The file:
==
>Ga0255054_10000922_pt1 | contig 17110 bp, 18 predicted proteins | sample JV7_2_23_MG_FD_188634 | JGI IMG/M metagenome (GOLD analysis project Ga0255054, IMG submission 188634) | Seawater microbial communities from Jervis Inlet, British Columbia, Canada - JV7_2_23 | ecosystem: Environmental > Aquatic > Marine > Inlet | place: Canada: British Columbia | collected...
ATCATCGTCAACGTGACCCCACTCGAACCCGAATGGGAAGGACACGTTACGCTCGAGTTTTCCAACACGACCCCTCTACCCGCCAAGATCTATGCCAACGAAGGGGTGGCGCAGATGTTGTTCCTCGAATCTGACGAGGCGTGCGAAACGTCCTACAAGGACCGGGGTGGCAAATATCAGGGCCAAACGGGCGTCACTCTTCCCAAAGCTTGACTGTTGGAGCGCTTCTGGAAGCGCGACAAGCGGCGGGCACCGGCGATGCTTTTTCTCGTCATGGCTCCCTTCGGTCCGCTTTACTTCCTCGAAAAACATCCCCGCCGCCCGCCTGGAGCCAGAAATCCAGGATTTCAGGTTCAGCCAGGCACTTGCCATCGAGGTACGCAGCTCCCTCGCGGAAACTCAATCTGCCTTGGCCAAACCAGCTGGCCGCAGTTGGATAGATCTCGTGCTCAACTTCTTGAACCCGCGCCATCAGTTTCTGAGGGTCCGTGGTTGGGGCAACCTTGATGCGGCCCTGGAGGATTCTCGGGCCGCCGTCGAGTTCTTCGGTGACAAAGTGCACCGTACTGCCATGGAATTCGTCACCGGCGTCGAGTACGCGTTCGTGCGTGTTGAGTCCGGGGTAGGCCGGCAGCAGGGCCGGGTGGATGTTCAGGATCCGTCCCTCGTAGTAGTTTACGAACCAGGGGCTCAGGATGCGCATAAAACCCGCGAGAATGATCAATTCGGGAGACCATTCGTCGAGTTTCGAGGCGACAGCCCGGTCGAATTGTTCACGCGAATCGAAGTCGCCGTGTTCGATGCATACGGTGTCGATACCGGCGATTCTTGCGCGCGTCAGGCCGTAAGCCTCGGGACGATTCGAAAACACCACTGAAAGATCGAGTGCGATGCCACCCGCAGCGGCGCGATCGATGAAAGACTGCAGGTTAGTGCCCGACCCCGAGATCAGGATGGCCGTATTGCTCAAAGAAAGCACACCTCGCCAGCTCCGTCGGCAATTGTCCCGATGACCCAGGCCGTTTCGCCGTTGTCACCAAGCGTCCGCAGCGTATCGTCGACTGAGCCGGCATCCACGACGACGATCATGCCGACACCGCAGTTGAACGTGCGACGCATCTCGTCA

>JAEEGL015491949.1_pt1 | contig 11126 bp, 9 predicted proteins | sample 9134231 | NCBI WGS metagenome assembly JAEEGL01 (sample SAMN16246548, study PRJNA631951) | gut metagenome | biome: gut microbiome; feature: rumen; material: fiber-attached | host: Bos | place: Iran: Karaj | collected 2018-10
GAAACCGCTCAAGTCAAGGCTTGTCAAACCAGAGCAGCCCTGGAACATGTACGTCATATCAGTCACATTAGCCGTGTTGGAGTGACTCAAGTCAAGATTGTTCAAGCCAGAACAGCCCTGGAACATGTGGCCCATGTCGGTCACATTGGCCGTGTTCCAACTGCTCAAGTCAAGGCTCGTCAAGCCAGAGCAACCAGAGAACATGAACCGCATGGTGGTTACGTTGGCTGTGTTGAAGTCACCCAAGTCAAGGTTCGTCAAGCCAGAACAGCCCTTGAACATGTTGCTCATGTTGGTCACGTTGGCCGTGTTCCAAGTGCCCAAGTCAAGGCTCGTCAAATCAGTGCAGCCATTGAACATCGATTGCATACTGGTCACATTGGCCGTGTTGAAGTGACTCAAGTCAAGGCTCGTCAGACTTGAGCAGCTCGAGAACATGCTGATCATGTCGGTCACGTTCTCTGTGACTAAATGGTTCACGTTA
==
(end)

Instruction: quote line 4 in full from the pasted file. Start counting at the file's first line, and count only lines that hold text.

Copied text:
GAAACCGCTCAAGTCAAGGCTTGTCAAACCAGAGCAGCCCTGGAACATGTACGTCATATCAGTCACATTAGCCGTGTTGGAGTGACTCAAGTCAAGATTGTTCAAGCCAGAACAGCCCTGGAACATGTGGCCCATGTCGGTCACATTGGCCGTGTTCCAACTGCTCAAGTCAAGGCTCGTCAAGCCAGAGCAACCAGAGAACATGAACCGCATGGTGGTTACGTTGGCTGTGTTGAAGTCACCCAAGTCAAGGTTCGTCAAGCCAGAACAGCCCTTGAACATGTTGCTCATGTTGGTCACGTTGGCCGTGTTCCAAGTGCCCAAGTCAAGGCTCGTCAAATCAGTGCAGCCATTGAACATCGATTGCATACTGGTCACATTGGCCGTGTTGAAGTGACTCAAGTCAAGGCTCGTCAGACTTGAGCAGCTCGAGAACATGCTGATCATGTCGGTCACGTTCTCTGTGACTAAATGGTTCACGTTA